LinkedIn is known worldwide as the professional social media platform, where individuals and businesses can network and connect. More concerned with business than cat videos or politics, it is the perfect B2B marketing platform. LinkedIn’s impressive user list of over 30 million companies is a target-rich environment for savvy marketers.
One reason for LinkedIn’s increasing popularity is that B2B marketers use it for lead generation. Up to 80% of B2B marketers’ social media leads stem from LinkedIn’s excellent search capabilities. Considered the most trusted social media platform, it’s easy to see why B2B marketers love LinkedIn.
To get the most mileage from your LinkedIn marketing, you need to understand LinkedIn analytics. This veritable goldmine of usable data can help you make sense of the many active companies on LinkedIn’s platform. Here’s how to use it to improve your B2B marketing efforts.
What is LinkedIn Analytics?
According to LinkedIn’s internal research, nearly 63 million decision makers scroll their news feed each month. That’s a lot of potential B2B leads! Knowing your analytics in such a viable market is crucial to measuring your company’s marketing goals.
LinkedIn analytics are a set of metrics that help you measure your company page’s performance and the performance of the content you post there.
As with any other social media marketing, you want to make sure that your marketing tactics are working. Understanding how to read your analytics will help ensure that you are getting the most impressions possible.
LinkedIn analytics gives your company the ability to understand where the sources of its page engagement. They help your marketing team understand what’s getting results — and what’s not.
Where to Find Your LinkedIn Analytics
First, log in to LinkedIn and go to your company page.
On the left-hand side, you should see some basic analytics. If you click any of the metrics, it will take you inside your Analytics dashboard. The dashboard is where you’ll find all the insights and analytics provided by LinkedIn.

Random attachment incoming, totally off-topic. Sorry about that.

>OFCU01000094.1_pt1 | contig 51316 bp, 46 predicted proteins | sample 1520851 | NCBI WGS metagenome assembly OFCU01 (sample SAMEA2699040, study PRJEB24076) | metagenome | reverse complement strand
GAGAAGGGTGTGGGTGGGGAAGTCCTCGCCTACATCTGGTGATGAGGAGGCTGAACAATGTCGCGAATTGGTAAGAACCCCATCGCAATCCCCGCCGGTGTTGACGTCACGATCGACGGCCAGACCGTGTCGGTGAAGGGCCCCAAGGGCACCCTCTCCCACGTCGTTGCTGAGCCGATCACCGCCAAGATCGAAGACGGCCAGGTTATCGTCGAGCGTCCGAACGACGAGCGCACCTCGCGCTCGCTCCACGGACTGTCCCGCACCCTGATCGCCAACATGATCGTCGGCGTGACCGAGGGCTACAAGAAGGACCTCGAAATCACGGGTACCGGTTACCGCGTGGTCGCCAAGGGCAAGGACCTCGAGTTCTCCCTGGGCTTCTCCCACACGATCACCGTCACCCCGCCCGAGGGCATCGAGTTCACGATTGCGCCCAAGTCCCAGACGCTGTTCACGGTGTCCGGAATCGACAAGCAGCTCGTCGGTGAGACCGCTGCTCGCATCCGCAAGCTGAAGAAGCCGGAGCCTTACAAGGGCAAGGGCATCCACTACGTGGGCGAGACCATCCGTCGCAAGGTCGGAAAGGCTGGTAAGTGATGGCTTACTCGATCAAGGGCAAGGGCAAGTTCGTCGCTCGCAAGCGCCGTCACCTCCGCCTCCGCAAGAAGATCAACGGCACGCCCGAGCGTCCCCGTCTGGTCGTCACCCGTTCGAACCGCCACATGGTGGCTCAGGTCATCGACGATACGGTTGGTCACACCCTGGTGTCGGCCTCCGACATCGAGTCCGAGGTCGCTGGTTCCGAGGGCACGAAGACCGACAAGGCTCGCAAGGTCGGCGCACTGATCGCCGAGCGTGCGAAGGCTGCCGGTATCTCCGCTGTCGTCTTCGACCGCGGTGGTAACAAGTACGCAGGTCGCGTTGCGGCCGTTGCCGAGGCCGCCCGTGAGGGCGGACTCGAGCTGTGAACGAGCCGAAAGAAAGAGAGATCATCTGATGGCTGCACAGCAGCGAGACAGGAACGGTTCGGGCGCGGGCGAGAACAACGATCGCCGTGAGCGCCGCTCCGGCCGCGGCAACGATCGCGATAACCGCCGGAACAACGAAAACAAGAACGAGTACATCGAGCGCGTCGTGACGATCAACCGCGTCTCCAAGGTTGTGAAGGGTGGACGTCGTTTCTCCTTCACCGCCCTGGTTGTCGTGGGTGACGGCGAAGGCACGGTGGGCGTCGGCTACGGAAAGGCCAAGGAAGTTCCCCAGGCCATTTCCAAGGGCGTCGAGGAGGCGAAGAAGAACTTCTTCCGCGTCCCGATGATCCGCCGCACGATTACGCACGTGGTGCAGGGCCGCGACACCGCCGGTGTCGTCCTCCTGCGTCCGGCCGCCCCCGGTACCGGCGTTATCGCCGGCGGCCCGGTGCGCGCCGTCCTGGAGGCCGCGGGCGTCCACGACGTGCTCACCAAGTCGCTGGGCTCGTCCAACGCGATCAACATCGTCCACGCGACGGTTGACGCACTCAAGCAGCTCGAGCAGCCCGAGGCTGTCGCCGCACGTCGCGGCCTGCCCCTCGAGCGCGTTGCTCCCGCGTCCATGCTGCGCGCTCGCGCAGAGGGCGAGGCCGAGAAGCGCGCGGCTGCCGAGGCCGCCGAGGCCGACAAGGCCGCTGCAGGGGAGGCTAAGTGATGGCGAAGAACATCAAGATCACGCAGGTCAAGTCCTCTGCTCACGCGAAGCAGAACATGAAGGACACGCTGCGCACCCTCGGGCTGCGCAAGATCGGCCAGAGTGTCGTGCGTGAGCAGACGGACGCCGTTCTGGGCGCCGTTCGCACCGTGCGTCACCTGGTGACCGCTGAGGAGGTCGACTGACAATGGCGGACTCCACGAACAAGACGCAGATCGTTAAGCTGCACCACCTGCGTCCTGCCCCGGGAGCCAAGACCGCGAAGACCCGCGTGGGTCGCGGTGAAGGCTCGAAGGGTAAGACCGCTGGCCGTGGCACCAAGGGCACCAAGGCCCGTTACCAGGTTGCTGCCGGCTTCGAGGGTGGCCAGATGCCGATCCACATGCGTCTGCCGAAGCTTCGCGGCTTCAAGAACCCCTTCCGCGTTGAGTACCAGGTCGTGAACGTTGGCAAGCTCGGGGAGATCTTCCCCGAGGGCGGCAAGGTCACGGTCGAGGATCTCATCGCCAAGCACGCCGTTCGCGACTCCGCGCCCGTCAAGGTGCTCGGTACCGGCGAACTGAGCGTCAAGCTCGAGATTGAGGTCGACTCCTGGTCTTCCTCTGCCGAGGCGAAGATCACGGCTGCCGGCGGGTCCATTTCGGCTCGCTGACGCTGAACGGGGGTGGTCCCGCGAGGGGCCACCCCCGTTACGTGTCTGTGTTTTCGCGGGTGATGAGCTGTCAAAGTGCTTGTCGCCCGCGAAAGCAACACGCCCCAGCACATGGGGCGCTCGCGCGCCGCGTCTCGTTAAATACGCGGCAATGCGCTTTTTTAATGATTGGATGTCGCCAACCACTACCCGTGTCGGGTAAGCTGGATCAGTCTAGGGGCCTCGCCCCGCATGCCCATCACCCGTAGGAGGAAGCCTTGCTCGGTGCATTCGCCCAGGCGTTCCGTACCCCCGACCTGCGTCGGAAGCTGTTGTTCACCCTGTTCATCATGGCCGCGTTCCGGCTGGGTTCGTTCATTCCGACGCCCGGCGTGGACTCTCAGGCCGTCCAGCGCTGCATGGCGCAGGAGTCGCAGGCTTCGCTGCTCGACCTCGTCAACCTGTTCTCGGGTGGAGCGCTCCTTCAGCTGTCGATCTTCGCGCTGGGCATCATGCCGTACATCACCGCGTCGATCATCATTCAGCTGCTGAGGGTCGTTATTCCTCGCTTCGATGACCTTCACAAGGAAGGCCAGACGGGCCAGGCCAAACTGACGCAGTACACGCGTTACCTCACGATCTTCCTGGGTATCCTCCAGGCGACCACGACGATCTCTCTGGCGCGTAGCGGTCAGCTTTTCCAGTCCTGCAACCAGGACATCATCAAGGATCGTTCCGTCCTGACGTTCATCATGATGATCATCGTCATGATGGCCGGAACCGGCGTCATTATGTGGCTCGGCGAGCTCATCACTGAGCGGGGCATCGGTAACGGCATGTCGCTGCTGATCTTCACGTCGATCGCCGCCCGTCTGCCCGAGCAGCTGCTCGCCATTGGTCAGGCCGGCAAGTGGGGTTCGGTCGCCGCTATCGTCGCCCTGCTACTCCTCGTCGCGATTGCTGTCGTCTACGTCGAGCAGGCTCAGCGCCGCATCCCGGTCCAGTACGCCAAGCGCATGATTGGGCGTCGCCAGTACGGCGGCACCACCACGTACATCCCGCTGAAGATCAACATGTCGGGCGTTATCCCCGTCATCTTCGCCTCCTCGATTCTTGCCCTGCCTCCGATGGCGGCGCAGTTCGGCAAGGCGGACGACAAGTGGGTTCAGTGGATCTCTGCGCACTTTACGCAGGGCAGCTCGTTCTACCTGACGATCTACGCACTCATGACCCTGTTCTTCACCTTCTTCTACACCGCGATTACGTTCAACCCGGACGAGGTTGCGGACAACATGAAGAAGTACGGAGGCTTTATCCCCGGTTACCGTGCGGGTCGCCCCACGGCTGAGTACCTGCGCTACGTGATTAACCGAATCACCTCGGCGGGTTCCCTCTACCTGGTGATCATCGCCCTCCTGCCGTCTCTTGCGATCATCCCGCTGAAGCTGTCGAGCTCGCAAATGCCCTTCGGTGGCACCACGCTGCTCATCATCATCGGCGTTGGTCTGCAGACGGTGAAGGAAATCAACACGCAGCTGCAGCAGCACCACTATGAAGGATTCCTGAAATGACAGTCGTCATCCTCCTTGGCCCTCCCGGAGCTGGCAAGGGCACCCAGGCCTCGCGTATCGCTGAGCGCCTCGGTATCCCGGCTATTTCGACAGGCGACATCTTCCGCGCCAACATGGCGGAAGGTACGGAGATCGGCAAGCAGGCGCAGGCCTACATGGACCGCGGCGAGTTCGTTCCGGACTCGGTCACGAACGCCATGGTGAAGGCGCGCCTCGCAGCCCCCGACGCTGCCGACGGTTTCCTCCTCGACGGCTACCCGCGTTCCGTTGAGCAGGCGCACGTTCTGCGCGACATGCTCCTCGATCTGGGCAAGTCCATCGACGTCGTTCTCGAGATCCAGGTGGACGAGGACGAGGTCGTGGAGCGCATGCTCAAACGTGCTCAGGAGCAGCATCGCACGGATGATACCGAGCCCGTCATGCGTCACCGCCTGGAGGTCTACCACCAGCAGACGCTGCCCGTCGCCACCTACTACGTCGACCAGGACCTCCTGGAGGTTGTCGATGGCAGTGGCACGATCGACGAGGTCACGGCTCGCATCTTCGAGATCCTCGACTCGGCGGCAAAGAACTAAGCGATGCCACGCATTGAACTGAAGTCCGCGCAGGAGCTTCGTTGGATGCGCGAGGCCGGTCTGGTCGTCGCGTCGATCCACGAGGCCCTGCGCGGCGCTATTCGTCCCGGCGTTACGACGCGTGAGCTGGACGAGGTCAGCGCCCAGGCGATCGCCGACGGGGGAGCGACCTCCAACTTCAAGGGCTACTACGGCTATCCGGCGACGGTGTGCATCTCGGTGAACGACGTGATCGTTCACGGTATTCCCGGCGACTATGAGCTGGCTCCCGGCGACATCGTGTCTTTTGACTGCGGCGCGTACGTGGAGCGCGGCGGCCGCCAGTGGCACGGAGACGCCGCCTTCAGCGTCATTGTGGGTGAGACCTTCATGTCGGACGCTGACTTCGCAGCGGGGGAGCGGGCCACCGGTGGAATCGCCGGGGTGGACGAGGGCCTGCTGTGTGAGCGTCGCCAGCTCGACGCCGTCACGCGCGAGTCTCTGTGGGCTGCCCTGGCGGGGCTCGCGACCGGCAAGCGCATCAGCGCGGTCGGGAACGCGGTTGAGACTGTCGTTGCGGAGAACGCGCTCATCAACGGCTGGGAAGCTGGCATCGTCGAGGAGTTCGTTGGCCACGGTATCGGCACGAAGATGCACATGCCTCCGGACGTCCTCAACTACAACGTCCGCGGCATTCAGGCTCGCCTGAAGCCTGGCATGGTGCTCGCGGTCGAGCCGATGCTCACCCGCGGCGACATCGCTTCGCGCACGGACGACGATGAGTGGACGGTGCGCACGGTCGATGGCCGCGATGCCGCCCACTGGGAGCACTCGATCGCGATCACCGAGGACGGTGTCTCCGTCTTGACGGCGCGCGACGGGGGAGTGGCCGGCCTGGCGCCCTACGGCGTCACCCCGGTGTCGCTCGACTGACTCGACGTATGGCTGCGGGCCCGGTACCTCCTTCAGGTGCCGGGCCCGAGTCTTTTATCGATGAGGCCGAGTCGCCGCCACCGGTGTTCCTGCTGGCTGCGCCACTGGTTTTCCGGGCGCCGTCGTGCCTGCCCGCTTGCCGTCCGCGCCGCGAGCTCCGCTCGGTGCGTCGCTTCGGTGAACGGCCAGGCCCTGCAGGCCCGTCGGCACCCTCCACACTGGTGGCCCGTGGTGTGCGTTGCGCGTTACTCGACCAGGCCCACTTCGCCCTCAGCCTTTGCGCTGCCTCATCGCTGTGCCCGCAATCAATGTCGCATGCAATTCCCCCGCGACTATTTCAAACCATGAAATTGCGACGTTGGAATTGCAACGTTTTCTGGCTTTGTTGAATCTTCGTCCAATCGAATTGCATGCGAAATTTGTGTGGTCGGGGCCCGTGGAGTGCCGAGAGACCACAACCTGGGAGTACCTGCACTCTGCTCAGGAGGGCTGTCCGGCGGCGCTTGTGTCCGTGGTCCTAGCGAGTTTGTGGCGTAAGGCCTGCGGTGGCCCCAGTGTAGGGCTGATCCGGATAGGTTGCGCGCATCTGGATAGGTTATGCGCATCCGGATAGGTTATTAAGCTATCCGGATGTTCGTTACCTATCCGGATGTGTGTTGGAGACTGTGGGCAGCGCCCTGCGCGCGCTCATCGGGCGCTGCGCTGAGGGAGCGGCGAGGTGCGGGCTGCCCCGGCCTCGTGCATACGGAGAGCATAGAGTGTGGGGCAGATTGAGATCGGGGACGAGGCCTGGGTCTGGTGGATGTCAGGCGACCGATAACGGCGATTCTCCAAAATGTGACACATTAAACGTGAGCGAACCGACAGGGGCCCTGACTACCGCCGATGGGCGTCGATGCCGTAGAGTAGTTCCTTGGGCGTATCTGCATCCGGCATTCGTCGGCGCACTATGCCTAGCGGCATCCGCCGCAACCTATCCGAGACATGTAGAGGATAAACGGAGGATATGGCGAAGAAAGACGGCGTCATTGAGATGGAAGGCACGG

Alternatively, if you are the admin for your page, access the dashboard by selecting the dropdown tab labeled Analytics at the top of the screen.
Clicking on the Analytics tab will lead you to the three key categories — Visitors, Updates, and Followers. Once inside, you’ll find an assortment of valuable, trackable data points.
The 3 Categories of LinkedIn Analytics
LinkedIn made analytics navigation easy by separating their metrics into three main categories.
The data found in Visitors, Updates, and Followers is Metrics are sortable by metric. Having tools that allow easy analysis helps determine the source of your marketing campaign’s ROI.
Let’s look at the three categories, what you can learn from each, and get tips on using that data to your advantage.
Simply put, Visitors are the people who land on your page. The analytics under the Visitors tab indicate where your monthly leads are coming from. Considering that LinkedIn is more than 277% more effective at lead generation than other social media sites, it’s advantageous to know the source of your visitors.
Inside Visitors, you’ll find these useful analytics that matter:
Visitors may come to your page several times to check out info, read up on your company, or find your website. The Unique Visitors metric does not factor multiple visits into its algorithm, hence the “unique” label.
Page Views are straightforward — they measure how many visitors viewed your page. This metric doesn’t measure engagement, only eyeballs on the page.
Visitor Demographics is useful in determining if targeted campaigns are working for your targeted demographics. You can see a breakdown of company size, job level, industry, and location. This data helps you understand where your leads are coming from in terms of both region and vertical.
3 Tips for Visitors Analytics Success
- Distinguish between visitors and sponsored visitors to understand how effective your ad campaigns are.
- Make sure to glean insights from the Location metrics and note any changes month-to-month.
- Pick your best posts based on organic performance and select those as “sponsored posts” to grow your reach.
The Followers category measures people who follow your company’s page. These are people or companies who are committed to following you, not just random viewers who visit your page.
Like Visitors, you can pull your followers’ demographics to gain insight into how your ads and other target market segment analytics measure up to your company’s goals.